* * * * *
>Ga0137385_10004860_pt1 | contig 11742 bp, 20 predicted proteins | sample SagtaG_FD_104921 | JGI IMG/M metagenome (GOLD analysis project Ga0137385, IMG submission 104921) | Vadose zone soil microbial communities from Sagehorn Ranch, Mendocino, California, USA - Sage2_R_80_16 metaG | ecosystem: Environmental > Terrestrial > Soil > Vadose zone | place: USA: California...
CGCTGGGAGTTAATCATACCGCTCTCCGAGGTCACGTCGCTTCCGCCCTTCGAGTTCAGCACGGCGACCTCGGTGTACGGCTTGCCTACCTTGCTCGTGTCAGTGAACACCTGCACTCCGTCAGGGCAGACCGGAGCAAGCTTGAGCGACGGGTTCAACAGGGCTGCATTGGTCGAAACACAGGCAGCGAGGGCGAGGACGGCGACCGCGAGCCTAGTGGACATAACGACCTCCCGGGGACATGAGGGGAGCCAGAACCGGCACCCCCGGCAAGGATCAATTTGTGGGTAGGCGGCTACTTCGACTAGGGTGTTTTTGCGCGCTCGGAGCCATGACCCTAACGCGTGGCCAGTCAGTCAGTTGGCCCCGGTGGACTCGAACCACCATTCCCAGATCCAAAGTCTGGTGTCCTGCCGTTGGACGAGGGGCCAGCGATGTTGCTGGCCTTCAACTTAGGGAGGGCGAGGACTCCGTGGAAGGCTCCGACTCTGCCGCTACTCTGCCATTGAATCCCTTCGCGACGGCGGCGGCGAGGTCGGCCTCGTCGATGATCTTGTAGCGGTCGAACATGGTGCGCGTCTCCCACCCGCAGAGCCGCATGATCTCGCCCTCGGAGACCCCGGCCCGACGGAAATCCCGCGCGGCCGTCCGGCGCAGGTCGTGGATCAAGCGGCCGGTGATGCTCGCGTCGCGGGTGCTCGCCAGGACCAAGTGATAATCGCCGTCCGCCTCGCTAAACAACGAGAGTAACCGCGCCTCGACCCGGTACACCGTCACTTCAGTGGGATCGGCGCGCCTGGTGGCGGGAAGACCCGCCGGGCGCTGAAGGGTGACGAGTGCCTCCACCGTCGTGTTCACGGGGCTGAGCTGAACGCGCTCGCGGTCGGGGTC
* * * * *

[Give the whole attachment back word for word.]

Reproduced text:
>Ga0137385_10004860_pt1 | contig 11742 bp, 20 predicted proteins | sample SagtaG_FD_104921 | JGI IMG/M metagenome (GOLD analysis project Ga0137385, IMG submission 104921) | Vadose zone soil microbial communities from Sagehorn Ranch, Mendocino, California, USA - Sage2_R_80_16 metaG | ecosystem: Environmental > Terrestrial > Soil > Vadose zone | place: USA: California...
CGCTGGGAGTTAATCATACCGCTCTCCGAGGTCACGTCGCTTCCGCCCTTCGAGTTCAGCACGGCGACCTCGGTGTACGGCTTGCCTACCTTGCTCGTGTCAGTGAACACCTGCACTCCGTCAGGGCAGACCGGAGCAAGCTTGAGCGACGGGTTCAACAGGGCTGCATTGGTCGAAACACAGGCAGCGAGGGCGAGGACGGCGACCGCGAGCCTAGTGGACATAACGACCTCCCGGGGACATGAGGGGAGCCAGAACCGGCACCCCCGGCAAGGATCAATTTGTGGGTAGGCGGCTACTTCGACTAGGGTGTTTTTGCGCGCTCGGAGCCATGACCCTAACGCGTGGCCAGTCAGTCAGTTGGCCCCGGTGGACTCGAACCACCATTCCCAGATCCAAAGTCTGGTGTCCTGCCGTTGGACGAGGGGCCAGCGATGTTGCTGGCCTTCAACTTAGGGAGGGCGAGGACTCCGTGGAAGGCTCCGACTCTGCCGCTACTCTGCCATTGAATCCCTTCGCGACGGCGGCGGCGAGGTCGGCCTCGTCGATGATCTTGTAGCGGTCGAACATGGTGCGCGTCTCCCACCCGCAGAGCCGCATGATCTCGCCCTCGGAGACCCCGGCCCGACGGAAATCCCGCGCGGCCGTCCGGCGCAGGTCGTGGATCAAGCGGCCGGTGATGCTCGCGTCGCGGGTGCTCGCCAGGACCAAGTGATAATCGCCGTCCGCCTCGCTAAACAACGAGAGTAACCGCGCCTCGACCCGGTACACCGTCACTTCAGTGGGATCGGCGCGCCTGGTGGCGGGAAGACCCGCCGGGCGCTGAAGGGTGACGAGTGCCTCCACCGTCGTGTTCACGGGGCTGAGCTGAACGCGCTCGCGGTCGGGGTC